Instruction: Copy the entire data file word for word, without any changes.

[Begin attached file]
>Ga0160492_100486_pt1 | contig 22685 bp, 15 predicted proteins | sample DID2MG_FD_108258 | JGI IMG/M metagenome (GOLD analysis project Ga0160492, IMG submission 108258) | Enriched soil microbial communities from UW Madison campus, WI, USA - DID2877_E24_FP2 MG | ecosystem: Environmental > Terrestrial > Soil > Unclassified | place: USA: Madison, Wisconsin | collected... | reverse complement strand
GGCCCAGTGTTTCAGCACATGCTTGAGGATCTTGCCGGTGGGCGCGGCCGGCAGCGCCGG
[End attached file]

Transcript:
>Ga0160492_100486_pt1 | contig 22685 bp, 15 predicted proteins | sample DID2MG_FD_108258 | JGI IMG/M metagenome (GOLD analysis project Ga0160492, IMG submission 108258) | Enriched soil microbial communities from UW Madison campus, WI, USA - DID2877_E24_FP2 MG | ecosystem: Environmental > Terrestrial > Soil > Unclassified | place: USA: Madison, Wisconsin | collected... | reverse complement strand
GGCCCAGTGTTTCAGCACATGCTTGAGGATCTTGCCGGTGGGCGCGGCCGGCAGCGCCGG